What is proposed?
In the Brunswick Activity Centre, it is proposed to combine planning scheme zones and built form overlays into one planning tool, the Activity Centre Zone.
What is not changing?
Elements that will not change are:
- How tall buildings should be
- How far buildings should be from property boundaries
- How much car parking buildings should have
- The opportunity for community to have a say on planning applications.
Council is considering reviewing building heights and heritage in a future project, but this is not something that is being proposed at the moment.
The state government is responsible for the planning system and state-wide content in all planning schemes. These are things that Council cannot change and are outside the scope of this project.
In 2021 and 2022 we consulted the community
We heard from our business, professional, creative, institutional, not for profit and resident community members.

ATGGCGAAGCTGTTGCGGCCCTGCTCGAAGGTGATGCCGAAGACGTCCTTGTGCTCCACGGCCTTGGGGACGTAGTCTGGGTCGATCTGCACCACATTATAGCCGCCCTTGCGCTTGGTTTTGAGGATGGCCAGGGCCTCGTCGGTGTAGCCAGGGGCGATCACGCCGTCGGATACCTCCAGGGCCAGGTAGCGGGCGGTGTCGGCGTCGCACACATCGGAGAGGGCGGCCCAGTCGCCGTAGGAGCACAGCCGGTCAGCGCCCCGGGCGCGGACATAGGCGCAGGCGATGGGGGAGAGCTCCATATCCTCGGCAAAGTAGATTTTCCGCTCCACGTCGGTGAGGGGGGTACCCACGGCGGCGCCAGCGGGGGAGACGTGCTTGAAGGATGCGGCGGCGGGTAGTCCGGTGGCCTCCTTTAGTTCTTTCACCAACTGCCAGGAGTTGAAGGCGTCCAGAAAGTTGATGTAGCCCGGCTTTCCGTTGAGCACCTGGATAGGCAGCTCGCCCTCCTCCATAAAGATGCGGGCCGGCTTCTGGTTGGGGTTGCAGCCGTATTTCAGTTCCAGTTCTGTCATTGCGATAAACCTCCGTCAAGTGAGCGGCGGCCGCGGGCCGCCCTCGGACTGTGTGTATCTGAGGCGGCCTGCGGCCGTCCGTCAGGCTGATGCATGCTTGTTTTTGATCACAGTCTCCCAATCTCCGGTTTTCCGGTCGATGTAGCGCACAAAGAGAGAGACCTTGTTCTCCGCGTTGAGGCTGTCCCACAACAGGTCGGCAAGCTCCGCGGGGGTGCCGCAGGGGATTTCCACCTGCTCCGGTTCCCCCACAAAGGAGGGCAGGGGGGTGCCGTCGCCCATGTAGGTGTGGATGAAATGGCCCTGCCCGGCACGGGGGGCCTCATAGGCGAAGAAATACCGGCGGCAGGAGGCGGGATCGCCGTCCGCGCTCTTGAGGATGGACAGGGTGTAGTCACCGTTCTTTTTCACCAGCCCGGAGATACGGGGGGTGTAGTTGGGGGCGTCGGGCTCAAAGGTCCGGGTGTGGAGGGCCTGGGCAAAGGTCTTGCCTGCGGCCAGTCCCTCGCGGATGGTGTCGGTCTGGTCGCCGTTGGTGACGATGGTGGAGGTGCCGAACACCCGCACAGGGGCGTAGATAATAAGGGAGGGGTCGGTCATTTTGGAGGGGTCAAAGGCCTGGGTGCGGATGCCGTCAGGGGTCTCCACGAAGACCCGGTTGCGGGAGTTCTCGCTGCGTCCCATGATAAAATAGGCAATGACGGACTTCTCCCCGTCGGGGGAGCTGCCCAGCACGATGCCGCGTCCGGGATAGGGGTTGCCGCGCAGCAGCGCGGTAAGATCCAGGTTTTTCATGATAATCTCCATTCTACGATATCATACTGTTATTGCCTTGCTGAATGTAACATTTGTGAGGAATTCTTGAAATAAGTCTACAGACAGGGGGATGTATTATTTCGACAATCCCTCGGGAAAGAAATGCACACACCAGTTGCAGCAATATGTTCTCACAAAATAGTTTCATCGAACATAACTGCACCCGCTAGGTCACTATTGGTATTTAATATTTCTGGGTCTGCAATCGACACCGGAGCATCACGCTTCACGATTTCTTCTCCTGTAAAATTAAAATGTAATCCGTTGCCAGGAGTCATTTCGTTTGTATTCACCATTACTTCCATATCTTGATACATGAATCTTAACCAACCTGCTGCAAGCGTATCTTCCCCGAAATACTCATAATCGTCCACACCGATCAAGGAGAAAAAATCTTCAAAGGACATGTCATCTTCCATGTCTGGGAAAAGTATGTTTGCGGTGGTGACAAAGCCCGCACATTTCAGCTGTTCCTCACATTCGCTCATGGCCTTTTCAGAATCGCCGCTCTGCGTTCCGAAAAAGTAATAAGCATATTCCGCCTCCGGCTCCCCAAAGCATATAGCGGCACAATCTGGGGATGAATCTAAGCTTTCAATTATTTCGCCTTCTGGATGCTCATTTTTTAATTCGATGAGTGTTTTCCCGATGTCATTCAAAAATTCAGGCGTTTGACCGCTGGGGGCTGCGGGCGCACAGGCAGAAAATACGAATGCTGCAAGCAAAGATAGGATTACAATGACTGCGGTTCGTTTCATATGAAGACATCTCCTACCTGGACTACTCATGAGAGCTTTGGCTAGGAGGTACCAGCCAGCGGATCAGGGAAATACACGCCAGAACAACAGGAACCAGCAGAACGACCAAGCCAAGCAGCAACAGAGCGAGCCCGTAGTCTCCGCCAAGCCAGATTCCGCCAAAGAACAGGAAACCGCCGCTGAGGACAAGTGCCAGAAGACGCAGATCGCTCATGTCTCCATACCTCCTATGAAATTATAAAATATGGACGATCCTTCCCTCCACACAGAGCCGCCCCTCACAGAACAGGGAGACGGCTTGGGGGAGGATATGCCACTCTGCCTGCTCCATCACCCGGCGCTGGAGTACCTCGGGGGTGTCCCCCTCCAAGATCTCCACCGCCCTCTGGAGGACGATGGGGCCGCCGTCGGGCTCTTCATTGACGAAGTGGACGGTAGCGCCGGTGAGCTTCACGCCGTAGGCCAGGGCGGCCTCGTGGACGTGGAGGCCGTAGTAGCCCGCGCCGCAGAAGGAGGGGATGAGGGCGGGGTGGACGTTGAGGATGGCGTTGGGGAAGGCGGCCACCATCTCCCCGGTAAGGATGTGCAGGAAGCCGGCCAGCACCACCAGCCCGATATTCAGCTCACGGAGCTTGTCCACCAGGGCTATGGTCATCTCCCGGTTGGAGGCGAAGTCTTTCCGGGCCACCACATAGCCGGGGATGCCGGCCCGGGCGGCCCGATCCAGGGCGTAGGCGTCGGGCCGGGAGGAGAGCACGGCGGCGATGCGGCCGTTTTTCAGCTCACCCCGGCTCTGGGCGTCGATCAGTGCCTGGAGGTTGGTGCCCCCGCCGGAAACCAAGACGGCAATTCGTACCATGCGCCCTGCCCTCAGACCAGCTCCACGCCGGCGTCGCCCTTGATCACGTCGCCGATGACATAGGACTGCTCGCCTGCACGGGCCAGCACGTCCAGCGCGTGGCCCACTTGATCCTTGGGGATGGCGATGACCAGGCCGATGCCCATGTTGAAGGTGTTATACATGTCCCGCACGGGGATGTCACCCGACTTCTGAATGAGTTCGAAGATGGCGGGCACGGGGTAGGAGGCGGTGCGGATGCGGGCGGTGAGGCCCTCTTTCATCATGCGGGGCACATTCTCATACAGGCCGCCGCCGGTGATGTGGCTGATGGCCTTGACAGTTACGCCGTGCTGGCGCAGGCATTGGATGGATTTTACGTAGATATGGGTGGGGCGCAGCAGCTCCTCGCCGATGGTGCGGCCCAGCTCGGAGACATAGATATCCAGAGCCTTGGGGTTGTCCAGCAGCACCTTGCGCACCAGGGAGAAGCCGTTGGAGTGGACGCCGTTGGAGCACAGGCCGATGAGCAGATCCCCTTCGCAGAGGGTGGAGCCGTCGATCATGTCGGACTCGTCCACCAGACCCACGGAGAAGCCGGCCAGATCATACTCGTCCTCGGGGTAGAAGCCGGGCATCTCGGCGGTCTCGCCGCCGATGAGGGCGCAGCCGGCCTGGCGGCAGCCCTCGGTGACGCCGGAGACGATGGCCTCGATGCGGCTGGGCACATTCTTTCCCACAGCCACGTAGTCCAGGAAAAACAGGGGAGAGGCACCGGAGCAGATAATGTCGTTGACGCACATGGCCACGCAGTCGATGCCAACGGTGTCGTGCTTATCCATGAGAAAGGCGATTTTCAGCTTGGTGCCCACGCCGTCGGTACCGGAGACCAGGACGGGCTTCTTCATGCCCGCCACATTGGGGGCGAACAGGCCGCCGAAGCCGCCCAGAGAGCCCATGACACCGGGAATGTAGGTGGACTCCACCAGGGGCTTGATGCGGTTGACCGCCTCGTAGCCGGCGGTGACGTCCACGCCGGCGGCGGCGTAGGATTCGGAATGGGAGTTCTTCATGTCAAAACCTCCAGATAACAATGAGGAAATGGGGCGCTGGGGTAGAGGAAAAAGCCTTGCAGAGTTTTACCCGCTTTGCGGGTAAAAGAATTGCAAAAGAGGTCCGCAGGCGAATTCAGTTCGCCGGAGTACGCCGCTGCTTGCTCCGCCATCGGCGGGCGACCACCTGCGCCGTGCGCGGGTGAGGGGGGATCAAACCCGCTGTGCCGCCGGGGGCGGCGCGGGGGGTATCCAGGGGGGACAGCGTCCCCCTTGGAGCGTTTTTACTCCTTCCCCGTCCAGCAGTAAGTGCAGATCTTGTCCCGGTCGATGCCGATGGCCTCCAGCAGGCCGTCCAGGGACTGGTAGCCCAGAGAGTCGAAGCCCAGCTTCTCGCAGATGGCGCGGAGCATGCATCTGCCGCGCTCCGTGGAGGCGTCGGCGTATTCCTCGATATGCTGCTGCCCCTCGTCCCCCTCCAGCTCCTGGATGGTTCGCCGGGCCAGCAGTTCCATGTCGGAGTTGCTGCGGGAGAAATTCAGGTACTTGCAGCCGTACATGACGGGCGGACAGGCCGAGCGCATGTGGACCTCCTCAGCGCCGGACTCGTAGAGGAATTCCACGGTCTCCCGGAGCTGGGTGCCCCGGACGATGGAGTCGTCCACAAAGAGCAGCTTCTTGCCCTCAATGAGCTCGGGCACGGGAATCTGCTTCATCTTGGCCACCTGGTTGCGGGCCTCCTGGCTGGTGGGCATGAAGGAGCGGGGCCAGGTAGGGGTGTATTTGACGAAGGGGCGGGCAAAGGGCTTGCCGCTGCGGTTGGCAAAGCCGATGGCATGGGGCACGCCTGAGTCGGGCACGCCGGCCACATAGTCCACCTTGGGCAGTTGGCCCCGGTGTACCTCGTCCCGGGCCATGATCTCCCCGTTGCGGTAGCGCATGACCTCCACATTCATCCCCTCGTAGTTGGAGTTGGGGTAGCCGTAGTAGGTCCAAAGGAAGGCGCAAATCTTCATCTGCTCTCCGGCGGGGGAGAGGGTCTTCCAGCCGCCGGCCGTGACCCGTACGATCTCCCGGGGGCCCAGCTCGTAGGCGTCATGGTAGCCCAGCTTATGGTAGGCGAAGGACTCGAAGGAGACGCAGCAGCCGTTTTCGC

In 2021 (phase one) we asked broad questions about how the area is currently used and how it could be developed in the future. A set of seven principles were developed from all the input to guide the direction and key changes for the Activity Centre Zone:
- Inclusive and diverse
- Local destination
- Meeting spaces
- Green and beautiful.
Phase two engagement in 2022 provided the opportunity to comment on the draft planning requirements, to indicate whether the community supported key changes to the plan and provide general comment. The results showed:
- Strong support for the proposed mix of uses to be encouraged and discouraged in each of the areas (core employment, mixed-use and housing)
- Strong support for the proposed commercial floor space requirement
- Strong support for the building design requirements, overshadowing requirements, pedestrian requirements and lower scale residential requirements